One caveat to heed when backing down a concrete launch pad is not to go too far in – in some cases I've seen algae build up that is as slippery as ice. In some instances a four-wheel-drive vehicle is a necessity. If you do go in too far the possibility exists for air to get caught under vehicle and it may become buoyant. Believe me no matter what kind of vehicle you drive in this situation you're going to have problems. I've seen it happen and a four wheel drive truck went in for a swim. The other caveat in the launch sequence is to use your parking brake more often than not. This one tool is not used as often as it should be used. For the amount of time it takes to put it on it just might save you from having your truck roll in the lake or river.
Many articles have been written about this or that anchor in this or that situation. The trick to be successful at anchoring is an understanding of how each type of anchor functions and understanding the bottom composition of where you'll be putting down that anchor.
Anchor types vary but there seems to be two principles that are present with most anchors; The two factors are "weight" and something that I call the "edge" factor. Depending upon the conditions a combination of these two latter components will dictate the tape of anchor you should consider using. Fluke type anchors are very light and secure themselves quite well to almost any bottom composition. These anchors have the edge. On the Red River up in Manitoba these anchors are effective to a point. If you don't use enough line or if you get into the rocks, rebar, shopping carts you just might lose it. Weighty anchors on the other hand are good in the latter situation but on a soft bottom they're going to slide if you get into current or wind.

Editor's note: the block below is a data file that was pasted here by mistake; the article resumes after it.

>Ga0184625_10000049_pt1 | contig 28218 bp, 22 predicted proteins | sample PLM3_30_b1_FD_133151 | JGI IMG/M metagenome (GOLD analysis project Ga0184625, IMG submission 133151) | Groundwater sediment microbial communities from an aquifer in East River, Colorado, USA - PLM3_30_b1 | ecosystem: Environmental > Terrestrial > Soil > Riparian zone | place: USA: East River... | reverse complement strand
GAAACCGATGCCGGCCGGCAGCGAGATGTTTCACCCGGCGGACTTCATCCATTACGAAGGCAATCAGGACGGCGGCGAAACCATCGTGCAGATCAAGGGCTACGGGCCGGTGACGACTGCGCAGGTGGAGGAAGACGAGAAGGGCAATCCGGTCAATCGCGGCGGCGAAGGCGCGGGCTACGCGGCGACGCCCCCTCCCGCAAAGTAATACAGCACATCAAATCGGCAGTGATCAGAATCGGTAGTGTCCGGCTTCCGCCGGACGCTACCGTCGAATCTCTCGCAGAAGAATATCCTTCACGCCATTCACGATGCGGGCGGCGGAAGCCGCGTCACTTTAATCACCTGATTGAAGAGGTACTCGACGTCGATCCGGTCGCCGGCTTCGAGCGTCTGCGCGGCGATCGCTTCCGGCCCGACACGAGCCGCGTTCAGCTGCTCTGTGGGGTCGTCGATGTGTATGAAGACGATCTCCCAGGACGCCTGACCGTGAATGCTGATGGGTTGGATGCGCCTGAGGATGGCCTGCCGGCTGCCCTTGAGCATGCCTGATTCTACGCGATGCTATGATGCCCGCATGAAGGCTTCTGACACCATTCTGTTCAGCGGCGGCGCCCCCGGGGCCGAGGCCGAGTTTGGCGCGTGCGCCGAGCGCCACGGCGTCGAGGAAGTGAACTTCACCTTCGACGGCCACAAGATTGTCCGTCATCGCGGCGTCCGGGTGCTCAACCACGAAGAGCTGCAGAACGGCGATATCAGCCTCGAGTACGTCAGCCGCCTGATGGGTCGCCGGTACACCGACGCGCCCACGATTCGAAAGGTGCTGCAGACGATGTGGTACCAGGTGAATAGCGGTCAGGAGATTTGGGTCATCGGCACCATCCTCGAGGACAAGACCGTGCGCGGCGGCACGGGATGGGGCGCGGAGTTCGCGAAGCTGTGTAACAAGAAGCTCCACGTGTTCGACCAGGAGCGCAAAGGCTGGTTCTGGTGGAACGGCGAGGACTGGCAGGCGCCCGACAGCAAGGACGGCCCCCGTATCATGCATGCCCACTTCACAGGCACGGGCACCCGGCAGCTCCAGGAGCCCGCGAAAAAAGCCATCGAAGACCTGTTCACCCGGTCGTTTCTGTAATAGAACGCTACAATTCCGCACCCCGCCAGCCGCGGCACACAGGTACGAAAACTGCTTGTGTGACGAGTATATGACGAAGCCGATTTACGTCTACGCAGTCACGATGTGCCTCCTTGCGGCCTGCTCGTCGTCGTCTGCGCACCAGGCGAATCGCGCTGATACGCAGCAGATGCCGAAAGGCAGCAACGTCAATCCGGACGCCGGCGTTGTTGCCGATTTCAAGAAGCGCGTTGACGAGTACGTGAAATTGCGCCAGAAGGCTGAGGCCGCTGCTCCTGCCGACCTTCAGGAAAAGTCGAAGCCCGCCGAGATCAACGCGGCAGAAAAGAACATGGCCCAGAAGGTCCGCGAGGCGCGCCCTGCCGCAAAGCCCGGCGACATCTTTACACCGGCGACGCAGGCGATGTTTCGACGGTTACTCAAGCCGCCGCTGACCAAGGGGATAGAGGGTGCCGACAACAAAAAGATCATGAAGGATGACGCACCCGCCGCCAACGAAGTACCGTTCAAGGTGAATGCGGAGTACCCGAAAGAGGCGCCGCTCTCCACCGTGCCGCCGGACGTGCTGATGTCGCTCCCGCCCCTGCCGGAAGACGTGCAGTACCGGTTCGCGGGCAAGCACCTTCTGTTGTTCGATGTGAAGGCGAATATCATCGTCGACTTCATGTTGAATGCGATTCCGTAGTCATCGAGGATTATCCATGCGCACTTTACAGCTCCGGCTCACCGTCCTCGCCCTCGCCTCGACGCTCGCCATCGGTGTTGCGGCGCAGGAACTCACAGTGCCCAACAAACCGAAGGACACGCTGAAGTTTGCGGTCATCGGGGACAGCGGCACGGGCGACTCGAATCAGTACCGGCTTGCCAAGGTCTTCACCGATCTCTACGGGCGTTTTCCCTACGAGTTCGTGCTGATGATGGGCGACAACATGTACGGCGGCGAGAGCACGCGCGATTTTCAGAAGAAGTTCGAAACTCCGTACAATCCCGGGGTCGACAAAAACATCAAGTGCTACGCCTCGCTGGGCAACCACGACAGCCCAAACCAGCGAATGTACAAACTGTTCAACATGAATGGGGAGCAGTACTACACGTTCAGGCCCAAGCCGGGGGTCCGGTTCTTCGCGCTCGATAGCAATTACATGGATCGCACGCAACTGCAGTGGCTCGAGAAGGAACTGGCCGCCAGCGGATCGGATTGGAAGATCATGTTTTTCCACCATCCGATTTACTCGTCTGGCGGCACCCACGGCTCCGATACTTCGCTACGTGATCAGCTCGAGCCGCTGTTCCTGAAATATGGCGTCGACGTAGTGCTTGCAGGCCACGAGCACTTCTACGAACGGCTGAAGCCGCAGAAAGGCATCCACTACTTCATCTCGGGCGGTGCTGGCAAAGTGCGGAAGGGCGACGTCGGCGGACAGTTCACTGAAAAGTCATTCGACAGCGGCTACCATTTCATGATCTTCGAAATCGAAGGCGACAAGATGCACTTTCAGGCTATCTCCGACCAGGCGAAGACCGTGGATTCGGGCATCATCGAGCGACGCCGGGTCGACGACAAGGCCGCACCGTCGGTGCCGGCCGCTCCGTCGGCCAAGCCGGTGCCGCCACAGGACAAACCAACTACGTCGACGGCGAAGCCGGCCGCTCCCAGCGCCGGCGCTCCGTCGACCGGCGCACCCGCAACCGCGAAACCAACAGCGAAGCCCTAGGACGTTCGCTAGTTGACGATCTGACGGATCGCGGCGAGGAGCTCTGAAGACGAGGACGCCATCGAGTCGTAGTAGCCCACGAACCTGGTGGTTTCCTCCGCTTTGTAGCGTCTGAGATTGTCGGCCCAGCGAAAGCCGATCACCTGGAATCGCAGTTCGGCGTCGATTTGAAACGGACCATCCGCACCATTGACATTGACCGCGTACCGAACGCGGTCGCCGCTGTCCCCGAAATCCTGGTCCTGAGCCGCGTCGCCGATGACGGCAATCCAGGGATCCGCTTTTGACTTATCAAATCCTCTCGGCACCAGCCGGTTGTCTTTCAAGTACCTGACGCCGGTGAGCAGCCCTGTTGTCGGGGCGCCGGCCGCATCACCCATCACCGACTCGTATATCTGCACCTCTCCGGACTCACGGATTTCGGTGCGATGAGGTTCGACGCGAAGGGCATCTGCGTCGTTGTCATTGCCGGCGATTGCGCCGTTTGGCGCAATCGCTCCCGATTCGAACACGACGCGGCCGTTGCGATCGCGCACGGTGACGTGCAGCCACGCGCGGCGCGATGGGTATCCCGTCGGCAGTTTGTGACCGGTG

I like the fluke type of anchor in most circumstances. It's always nice to pull them up all day and not have arm so sore you can't do anything the next day. A weighty anchor can be useful especially in most craggy areas, or in many parts of Manitoba "shield country". I've seen some parts of the latter so craggy that any other type of anchor would require that you cut your anchor rope in order to set yourself free.
I personally feel that an all round anchor type doesn't exist. However two types do seem to apply to most Canadian waters that I'll fish; A water spike type anchor and the navy tape anchor with a weight greater than or equal to 15 pounds.